FALL 2008

Trade Secrets

 

Course No. 9200-704 (and 804)-801

ID No. 16545

MW 3:00 - 4:30 p.m.
Room L-134
Professor Jay Dratler, Jr.
Room 231D (IP Alcove)
(330) 972-7972
dratler@uakron.edu
Copyright © 2000, 2002, 2003, 2006, 2008   Jay Dratler, Jr.   For permission, see CMI.

Questions and Notes on Wexler v. Greenberg and
B. F. Goodrich Co. v. Wohlgemuth


1.  What was the main issue in Wexler and Wohlgemuth?  Was it whether trade secrets existed, or whether they were misappropriated?  In each case, on what facts and legal doctrine does resolution of that issue depend?


2.  Are the two cases reconcilable, or was one wrongly decided?  Both Wexler and Wohlgemuth wanted to improve their position in life, didn't they?  Didn't both take what opportunities were offered them?  What specific facts, if any, were responsible for the court reversing the injunction in Wexler and granting a broad injunction in Wohlgemuth?


3.  What about the "smell test"?  Did what the defendants did in both cases smell the same?  Were there any odoriferous facts or testimony in either case that might have influenced the court?


4.  Apart from the smell test, do the results in the two cases make economic sense?  Weren't roughly the same countervailing economic policies at work in both cases?  If so, then why the different results?  In balancing the policies, did one court weigh some policies more heavily than the other court did?  If so, what policies?  Did the facts of the cases justify the weights that each court put on the particular policies that it stressed?


5.  Some courts and commentators refer to cases like Wohlgemuth as "inevitable disclosure" cases.  To see why, consider what might have happened if Wohlgemuth actually had gone to work for International Latex.  Over the long run, could he have kept himself from using trade-secret information acquired at B.F. Goodrich, perhaps unconsiously, even if acting in the utmost good faith?  As you think about this question, consider the large number of trade secrets to which he had access in his various positions at B.F. Goodrich and the competitive pressure that he would face in his new job.

"Inevitable disclosure" cases like this are among the few in which courts will grant broad permanent injunctive relief, without any time limit.  Was such relief appropriate in this case?  What are the economic policies for and against it?  Was it fair to Wolhgemuth under the circumstances?  Would a time-limited injunction have been fair to B.F. Goodrich, in light of the longevity and productivity of its research in the space-suit field?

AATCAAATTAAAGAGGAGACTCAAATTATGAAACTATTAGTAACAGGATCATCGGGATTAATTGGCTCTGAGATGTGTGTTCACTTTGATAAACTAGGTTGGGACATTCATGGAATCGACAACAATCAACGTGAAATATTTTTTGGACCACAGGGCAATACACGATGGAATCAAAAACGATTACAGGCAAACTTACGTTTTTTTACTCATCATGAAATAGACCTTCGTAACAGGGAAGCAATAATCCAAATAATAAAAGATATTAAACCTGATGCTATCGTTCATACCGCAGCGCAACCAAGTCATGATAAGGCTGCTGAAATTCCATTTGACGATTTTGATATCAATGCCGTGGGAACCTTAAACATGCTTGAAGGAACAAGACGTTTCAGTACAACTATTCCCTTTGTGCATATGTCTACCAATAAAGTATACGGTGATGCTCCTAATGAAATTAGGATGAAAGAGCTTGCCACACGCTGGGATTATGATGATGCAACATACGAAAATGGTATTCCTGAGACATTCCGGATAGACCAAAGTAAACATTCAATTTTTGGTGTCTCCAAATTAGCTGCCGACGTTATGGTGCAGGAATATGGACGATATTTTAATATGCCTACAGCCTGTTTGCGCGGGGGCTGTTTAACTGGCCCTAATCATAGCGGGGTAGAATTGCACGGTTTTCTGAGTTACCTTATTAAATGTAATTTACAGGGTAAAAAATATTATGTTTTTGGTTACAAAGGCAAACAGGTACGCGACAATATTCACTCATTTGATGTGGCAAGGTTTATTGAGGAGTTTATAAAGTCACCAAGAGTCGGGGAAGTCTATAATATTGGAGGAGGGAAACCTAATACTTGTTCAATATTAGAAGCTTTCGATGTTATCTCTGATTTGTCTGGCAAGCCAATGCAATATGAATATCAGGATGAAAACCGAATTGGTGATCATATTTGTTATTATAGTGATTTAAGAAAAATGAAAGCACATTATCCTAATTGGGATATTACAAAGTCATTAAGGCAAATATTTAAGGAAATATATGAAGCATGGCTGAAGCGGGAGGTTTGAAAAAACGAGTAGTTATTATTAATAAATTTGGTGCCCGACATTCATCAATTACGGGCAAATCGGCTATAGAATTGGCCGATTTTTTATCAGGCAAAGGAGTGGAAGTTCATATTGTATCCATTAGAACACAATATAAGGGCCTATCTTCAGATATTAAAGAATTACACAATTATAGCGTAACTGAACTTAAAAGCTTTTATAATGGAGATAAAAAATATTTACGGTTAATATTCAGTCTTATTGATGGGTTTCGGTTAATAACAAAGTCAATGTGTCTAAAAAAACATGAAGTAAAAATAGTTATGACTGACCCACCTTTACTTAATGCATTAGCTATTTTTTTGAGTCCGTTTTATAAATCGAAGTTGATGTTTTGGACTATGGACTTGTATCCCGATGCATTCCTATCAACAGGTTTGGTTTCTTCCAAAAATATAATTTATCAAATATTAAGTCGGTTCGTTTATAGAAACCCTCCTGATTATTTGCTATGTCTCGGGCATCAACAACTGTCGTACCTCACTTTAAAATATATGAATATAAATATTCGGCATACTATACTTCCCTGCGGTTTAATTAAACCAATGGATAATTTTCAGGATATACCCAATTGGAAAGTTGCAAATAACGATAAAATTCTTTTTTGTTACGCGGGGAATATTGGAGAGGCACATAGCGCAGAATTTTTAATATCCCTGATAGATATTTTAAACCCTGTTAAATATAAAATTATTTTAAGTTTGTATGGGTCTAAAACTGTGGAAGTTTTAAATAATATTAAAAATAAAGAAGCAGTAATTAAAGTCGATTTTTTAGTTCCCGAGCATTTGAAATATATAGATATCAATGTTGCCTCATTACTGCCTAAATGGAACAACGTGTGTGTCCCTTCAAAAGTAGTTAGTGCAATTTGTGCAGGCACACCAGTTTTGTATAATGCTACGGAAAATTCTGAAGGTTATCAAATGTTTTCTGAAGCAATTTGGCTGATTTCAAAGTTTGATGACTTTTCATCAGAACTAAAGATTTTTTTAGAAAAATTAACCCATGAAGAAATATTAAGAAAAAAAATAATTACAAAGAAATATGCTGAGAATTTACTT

6.  Could the chemical formulas that Greenberg developed at Buckingham still be trade secrets?  If so, who owns the trade secrets?  Suppose a third party, C, steals the formulas from a safe in Brite's office.  Would Brite have an action for misappropriation against C?  Would Greenberg?  Would Buckingham?  Suppose C steals the foruulas from a safe in Buckingham's office.  Would Buckingham has a cause of action for misappropriation against C?  Would Greenberg?  Would Brite?  What is the best was to do justice in this situation, to apportion ownership of the trade secrets, or to limit the persons who can sue for misappropriation?


7.  Wexler is the first case we have studied that contains a serious and extended discussion of the policies underlying legal protection of trade secrets.  Are those policies limited to cases of alleged misappropriation by former employees, or are they more general?   Make two lists of economic and social policies—those that favor the plaintiff, and those that favor the defendant.  As you read the cases in this course, add to both lists.  Is there more to the polices underlying trade-secret protection than just encouraging innovation and promoting commercial morality?

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